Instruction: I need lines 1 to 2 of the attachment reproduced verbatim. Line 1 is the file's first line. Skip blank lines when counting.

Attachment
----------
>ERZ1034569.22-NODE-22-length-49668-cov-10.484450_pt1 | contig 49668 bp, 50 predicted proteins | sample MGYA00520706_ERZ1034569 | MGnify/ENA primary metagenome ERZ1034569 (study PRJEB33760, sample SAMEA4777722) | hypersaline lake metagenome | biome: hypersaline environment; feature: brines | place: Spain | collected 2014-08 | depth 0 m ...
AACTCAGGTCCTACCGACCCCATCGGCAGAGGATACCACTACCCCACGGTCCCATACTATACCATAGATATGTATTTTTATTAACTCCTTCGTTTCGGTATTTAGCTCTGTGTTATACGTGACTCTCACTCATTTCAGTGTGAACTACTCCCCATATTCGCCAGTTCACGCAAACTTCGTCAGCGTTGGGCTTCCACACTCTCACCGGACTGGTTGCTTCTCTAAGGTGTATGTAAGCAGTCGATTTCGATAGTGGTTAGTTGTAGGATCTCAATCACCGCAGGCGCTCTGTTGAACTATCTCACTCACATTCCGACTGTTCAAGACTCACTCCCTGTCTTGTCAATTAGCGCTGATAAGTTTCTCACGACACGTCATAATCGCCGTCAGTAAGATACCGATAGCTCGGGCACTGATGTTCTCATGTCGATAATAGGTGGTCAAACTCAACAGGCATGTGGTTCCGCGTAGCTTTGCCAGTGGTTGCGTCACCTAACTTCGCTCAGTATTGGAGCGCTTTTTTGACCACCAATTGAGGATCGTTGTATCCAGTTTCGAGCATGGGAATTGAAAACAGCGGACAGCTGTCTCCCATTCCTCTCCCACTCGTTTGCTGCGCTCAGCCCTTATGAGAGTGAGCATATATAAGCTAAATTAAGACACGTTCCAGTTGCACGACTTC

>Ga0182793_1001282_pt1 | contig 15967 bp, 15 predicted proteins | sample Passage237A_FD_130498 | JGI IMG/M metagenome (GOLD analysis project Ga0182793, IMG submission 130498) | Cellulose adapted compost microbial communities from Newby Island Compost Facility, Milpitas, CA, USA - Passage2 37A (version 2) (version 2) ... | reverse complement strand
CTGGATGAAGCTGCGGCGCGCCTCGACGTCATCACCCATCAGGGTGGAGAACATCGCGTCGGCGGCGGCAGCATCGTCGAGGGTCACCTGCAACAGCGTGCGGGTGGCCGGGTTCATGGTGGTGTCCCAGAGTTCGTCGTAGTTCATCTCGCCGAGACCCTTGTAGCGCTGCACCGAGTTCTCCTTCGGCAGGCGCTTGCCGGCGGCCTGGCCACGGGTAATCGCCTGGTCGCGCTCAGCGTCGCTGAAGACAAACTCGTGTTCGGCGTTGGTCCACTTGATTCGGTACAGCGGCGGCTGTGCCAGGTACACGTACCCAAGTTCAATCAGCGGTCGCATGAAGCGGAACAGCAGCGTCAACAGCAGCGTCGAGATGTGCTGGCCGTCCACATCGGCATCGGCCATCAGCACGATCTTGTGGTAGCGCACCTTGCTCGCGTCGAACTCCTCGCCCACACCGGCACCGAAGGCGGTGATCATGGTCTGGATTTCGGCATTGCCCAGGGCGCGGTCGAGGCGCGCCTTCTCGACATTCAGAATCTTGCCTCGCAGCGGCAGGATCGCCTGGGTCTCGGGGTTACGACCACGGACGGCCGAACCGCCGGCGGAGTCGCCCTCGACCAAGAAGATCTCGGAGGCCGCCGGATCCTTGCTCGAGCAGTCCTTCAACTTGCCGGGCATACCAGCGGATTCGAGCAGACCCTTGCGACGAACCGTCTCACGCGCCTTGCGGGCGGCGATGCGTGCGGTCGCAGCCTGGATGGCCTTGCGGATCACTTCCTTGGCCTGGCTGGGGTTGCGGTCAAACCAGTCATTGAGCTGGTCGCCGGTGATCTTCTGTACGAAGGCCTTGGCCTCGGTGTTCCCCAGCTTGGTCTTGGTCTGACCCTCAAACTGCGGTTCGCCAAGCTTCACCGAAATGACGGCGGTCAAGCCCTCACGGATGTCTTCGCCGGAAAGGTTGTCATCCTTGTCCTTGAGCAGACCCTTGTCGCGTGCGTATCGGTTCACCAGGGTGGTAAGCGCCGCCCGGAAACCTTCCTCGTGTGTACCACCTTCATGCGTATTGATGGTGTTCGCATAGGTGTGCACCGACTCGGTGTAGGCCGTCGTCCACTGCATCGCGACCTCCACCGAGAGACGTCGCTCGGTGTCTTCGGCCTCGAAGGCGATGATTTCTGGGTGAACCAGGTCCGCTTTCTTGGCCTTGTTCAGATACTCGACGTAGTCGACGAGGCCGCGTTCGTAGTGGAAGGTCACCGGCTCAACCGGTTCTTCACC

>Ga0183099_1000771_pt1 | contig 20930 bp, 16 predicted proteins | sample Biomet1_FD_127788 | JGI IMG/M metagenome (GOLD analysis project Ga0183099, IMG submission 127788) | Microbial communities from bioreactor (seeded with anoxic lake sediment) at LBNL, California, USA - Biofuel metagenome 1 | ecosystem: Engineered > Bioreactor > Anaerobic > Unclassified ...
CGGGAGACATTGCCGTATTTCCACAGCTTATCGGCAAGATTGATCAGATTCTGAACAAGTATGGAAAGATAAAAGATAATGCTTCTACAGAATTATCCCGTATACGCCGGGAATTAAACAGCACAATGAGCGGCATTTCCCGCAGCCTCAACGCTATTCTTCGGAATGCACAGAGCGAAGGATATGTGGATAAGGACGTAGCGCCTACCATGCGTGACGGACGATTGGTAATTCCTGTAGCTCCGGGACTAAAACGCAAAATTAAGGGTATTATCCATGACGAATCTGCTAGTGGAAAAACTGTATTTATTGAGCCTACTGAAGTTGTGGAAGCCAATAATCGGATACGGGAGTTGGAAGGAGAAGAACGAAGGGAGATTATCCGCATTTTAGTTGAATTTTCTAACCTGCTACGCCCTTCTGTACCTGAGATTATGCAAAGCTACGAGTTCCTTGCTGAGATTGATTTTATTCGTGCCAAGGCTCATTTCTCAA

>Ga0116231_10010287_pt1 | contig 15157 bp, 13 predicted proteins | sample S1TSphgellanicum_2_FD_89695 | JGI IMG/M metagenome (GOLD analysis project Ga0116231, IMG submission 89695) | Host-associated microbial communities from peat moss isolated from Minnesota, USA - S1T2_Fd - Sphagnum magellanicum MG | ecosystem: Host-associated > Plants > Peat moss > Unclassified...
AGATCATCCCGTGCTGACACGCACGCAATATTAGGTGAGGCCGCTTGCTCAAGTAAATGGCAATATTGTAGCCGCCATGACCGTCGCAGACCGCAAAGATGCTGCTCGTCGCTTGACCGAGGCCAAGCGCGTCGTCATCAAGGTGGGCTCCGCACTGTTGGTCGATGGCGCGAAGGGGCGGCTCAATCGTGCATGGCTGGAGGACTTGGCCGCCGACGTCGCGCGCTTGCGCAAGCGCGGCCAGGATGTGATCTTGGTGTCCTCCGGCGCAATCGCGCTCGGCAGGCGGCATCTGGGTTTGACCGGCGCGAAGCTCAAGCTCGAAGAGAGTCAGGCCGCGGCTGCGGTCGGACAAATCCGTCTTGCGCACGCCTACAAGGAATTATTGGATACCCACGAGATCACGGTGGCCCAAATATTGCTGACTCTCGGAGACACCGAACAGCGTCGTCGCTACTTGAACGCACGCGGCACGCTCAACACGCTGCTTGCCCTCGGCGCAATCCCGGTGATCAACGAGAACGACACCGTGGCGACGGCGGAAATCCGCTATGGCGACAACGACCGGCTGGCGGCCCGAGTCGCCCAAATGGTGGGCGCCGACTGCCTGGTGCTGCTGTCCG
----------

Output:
>ERZ1034569.22-NODE-22-length-49668-cov-10.484450_pt1 | contig 49668 bp, 50 predicted proteins | sample MGYA00520706_ERZ1034569 | MGnify/ENA primary metagenome ERZ1034569 (study PRJEB33760, sample SAMEA4777722) | hypersaline lake metagenome | biome: hypersaline environment; feature: brines | place: Spain | collected 2014-08 | depth 0 m ...
AACTCAGGTCCTACCGACCCCATCGGCAGAGGATACCACTACCCCACGGTCCCATACTATACCATAGATATGTATTTTTATTAACTCCTTCGTTTCGGTATTTAGCTCTGTGTTATACGTGACTCTCACTCATTTCAGTGTGAACTACTCCCCATATTCGCCAGTTCACGCAAACTTCGTCAGCGTTGGGCTTCCACACTCTCACCGGACTGGTTGCTTCTCTAAGGTGTATGTAAGCAGTCGATTTCGATAGTGGTTAGTTGTAGGATCTCAATCACCGCAGGCGCTCTGTTGAACTATCTCACTCACATTCCGACTGTTCAAGACTCACTCCCTGTCTTGTCAATTAGCGCTGATAAGTTTCTCACGACACGTCATAATCGCCGTCAGTAAGATACCGATAGCTCGGGCACTGATGTTCTCATGTCGATAATAGGTGGTCAAACTCAACAGGCATGTGGTTCCGCGTAGCTTTGCCAGTGGTTGCGTCACCTAACTTCGCTCAGTATTGGAGCGCTTTTTTGACCACCAATTGAGGATCGTTGTATCCAGTTTCGAGCATGGGAATTGAAAACAGCGGACAGCTGTCTCCCATTCCTCTCCCACTCGTTTGCTGCGCTCAGCCCTTATGAGAGTGAGCATATATAAGCTAAATTAAGACACGTTCCAGTTGCACGACTTC